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Trained sniffer dogs can detect COVID-19 with high accuracy, will soon be in airports, hospitals

FILE PHOTO: "Freya" correctly detects a sample of malaria from a row of sample pots at the "Medical Detection Dogs" charity headquarters on March 27, 2020 in Milton Keynes, England. The charity is currently working with the London School of Hygiene and Tropical Medicine to test whether the dogs can be re-trained in the next six weeks to provide a rapid, non-invasive diagnosis of the virus. Medical Detection Dogs has successfully trained it's dogs to detect cancer, Parkinson's and bacterial infections, through the sense of smell and is now looking for donations to help cover the costs of the intensive programme. The Coronavirus (COVID-19) pandemic has spread to many countries across the world, claiming over 20,000 lives and infecting hundreds of thousands more. (Photo by Leon Neal/Getty Images)

INDIANAPOLIS (WISH) — Canines can detect the coronavirus in asymptomatic people, according to a new study

An international team of researchers trained eight dogs over one week to detect the difference between saliva and mucus secretions in coronavirus patients versus those not infected. The dogs were exposed to a total of 1,012 samples. 

Results showed the canines correctly sniffed out 157 positive COVID-19 cases and 792 negative cases for a 94% accurate detection rate.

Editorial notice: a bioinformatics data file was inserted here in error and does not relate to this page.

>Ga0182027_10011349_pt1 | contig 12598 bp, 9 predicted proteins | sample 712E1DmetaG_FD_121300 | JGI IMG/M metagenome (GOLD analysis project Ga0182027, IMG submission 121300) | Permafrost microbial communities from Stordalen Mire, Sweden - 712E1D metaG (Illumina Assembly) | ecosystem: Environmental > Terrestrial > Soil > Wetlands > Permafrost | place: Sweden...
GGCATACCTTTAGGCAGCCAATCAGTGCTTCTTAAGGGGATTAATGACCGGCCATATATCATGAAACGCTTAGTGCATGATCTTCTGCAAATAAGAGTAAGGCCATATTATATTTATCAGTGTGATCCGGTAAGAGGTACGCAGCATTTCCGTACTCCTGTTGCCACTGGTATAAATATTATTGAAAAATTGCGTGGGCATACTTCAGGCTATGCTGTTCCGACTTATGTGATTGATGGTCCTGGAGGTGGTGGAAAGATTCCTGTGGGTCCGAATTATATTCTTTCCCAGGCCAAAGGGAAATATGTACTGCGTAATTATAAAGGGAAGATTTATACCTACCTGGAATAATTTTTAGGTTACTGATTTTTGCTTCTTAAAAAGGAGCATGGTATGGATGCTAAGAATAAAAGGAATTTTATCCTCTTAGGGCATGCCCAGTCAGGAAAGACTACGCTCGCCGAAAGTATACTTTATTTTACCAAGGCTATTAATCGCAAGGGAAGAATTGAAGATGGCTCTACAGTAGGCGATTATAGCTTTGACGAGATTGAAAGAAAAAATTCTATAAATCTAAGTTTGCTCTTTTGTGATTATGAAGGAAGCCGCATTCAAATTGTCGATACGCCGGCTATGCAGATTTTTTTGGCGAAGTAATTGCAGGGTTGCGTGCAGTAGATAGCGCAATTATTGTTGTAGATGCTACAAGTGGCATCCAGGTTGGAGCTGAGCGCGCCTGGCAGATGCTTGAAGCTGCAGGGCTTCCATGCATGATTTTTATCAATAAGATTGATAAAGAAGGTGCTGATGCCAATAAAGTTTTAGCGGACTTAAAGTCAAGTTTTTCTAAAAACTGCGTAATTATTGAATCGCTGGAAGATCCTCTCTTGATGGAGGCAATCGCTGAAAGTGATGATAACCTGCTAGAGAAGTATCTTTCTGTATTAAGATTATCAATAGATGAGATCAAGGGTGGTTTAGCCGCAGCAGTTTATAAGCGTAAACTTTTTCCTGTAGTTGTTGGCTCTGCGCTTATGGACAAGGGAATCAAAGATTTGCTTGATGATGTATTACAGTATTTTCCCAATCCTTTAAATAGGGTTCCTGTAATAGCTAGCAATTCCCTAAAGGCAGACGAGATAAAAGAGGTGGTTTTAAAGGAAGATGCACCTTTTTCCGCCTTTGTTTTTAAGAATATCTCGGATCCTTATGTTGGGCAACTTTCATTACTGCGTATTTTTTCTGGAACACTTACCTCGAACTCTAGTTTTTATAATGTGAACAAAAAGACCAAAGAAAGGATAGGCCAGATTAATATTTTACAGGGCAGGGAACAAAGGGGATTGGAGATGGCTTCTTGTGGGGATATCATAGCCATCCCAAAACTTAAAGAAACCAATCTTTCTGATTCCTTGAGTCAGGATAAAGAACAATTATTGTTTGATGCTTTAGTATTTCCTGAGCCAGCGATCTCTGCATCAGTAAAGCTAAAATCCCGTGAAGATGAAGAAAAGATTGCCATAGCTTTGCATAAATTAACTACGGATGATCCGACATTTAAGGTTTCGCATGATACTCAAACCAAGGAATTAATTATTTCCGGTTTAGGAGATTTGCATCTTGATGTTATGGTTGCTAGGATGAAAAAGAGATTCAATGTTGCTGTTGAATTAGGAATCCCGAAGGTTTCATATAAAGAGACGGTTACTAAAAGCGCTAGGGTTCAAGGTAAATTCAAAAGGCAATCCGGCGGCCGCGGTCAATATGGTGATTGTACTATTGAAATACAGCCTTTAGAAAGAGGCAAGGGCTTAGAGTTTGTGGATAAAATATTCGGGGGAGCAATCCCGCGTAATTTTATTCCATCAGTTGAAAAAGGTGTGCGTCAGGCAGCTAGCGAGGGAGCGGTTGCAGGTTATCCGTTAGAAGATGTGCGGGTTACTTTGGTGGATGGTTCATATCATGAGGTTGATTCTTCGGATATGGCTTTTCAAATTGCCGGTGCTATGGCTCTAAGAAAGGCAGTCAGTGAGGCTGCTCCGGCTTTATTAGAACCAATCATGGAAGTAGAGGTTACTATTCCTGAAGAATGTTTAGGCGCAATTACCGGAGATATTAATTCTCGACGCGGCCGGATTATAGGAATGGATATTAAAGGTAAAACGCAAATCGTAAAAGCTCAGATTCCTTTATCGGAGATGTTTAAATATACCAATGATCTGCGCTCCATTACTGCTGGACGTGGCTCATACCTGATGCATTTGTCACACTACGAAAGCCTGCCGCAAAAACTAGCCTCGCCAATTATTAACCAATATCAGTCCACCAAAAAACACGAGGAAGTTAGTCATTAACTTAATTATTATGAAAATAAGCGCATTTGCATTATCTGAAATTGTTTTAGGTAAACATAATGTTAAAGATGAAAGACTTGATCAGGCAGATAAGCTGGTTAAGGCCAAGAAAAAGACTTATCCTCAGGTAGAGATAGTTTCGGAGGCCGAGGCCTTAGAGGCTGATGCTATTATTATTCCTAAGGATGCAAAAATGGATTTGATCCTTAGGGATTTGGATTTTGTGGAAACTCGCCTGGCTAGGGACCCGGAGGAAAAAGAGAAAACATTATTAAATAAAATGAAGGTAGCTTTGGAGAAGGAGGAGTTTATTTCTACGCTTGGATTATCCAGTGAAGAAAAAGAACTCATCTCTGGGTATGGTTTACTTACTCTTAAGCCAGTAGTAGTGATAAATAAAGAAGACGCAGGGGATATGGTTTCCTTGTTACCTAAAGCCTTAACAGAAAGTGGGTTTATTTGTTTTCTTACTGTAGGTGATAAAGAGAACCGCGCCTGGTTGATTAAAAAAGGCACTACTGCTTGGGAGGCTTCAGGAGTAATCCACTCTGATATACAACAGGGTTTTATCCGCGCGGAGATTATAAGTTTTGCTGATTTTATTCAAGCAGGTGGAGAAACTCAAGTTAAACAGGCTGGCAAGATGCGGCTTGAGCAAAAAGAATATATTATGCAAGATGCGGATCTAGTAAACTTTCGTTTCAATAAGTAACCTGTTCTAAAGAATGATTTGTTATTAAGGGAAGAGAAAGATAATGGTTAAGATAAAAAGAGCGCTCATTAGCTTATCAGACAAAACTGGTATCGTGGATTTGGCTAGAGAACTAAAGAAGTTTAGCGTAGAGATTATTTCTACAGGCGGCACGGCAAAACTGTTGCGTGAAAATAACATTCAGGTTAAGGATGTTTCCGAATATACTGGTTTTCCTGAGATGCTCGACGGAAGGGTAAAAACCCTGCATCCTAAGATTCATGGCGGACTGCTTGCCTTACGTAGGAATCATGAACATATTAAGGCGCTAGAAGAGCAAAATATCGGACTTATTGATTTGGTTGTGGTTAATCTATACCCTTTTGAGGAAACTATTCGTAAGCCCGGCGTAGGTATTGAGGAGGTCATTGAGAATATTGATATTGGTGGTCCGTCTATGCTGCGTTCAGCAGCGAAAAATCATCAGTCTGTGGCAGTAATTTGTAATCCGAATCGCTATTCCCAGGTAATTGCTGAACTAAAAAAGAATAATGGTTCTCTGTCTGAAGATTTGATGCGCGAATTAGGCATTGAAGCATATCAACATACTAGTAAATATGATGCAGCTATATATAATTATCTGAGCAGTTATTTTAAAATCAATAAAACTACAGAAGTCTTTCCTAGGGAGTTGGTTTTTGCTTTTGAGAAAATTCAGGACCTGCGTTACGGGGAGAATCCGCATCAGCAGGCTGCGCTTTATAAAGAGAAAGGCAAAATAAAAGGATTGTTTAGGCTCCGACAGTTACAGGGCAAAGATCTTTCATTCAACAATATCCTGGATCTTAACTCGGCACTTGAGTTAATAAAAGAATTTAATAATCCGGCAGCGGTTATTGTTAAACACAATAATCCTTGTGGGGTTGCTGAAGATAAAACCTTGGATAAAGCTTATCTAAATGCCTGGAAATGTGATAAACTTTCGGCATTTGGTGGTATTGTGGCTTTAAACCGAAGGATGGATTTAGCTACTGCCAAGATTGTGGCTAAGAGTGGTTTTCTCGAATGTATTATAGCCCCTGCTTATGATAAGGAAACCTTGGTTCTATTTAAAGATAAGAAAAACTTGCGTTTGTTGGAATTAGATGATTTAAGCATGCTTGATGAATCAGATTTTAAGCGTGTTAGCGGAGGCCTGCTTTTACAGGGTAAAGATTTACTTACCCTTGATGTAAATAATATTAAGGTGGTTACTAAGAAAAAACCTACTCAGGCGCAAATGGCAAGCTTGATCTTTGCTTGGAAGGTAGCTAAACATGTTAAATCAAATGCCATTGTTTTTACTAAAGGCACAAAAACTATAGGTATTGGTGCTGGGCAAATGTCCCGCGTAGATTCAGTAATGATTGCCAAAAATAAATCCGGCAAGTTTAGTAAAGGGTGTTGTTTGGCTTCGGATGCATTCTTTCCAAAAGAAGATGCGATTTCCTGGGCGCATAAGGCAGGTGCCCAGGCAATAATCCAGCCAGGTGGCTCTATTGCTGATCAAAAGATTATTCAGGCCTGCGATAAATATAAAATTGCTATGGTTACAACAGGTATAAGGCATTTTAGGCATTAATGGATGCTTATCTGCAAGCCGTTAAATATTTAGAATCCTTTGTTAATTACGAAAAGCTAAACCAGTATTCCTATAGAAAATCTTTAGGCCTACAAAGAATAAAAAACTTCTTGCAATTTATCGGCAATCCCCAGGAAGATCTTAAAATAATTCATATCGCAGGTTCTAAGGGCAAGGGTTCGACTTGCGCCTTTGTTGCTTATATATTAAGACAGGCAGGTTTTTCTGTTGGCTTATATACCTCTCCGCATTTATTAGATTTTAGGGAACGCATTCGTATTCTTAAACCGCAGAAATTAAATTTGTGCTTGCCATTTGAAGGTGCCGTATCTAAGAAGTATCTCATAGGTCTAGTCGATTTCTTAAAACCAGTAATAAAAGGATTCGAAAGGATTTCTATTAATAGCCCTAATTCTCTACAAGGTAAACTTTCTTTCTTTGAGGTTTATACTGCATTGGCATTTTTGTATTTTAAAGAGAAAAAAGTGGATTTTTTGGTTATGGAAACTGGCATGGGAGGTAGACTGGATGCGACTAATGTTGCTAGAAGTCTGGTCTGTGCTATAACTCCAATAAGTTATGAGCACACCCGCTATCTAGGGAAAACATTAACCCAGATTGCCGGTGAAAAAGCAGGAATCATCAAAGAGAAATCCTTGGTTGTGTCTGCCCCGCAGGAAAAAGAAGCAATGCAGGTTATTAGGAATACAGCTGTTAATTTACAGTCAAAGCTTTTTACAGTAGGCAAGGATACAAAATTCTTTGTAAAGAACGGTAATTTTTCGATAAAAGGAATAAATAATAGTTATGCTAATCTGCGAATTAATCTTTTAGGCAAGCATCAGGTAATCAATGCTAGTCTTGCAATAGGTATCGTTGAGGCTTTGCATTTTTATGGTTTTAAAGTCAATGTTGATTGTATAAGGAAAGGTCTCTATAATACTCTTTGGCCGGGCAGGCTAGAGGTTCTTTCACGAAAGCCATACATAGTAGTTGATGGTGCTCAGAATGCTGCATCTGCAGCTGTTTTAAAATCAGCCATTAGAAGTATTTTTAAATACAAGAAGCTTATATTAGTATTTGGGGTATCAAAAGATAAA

“We think that this works because the metabolic processes in the body of a diseased patient are completely changed,” Dr. Maren von Koeckritz-Blickwede, professor at the University of Veterinary Medicine in Hanover, Germany said in a video. “We think that the dogs are able to detect a specific smell of the metabolic changes that occur in those patients.” 

A dog’s breathing system is far more complex than a human’s. Their nostrils are smaller in diameter and in closer proximity to each other. These characteristics make for two distinct pathways. It’s as if they have two noses. Dogs are also able to filter out air particles through the sides of their nose making them even more sensitive to smells. When a scent is detected, it is exposed to 300 million olfactory receptors which are responsible for smell detection. Compared to dogs, humans have just 6 million of these receptors.

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This isn’t the first time scientists turned to our four-legged friends to identify silent spreaders. Eight labrador retrievers are undergoing this same training as part of a project at the University of Pennsylvania

Dogs have been used for years in disease surveillance, sniffing out cancer and malaria and scientists are optimistic about this work. 

“COVID-19 dog detectors will be a reliable, repeatable, cheap, easy and fast way to screen or pre-screen potential cases,” said co-researcher, Dr. Anne-Lise Chaber, from the University of Adelaide in Australia in a statement. “This tool will become crucial when borders reopen or if we face another wave.”

The study was small and further research is needed. However, researchers hope trained sniffer dogs will be stationed at hospitals, airports, borders and sporting events within the next few months. 

News 8’s medical reporter, Dr. Mary Elizabeth Gillis, D.Ed., is a classically trained medical physiologist and biobehavioral science researcher. She has been a health, medical and science reporter for over five years. Her work has been featured in national media outlets.

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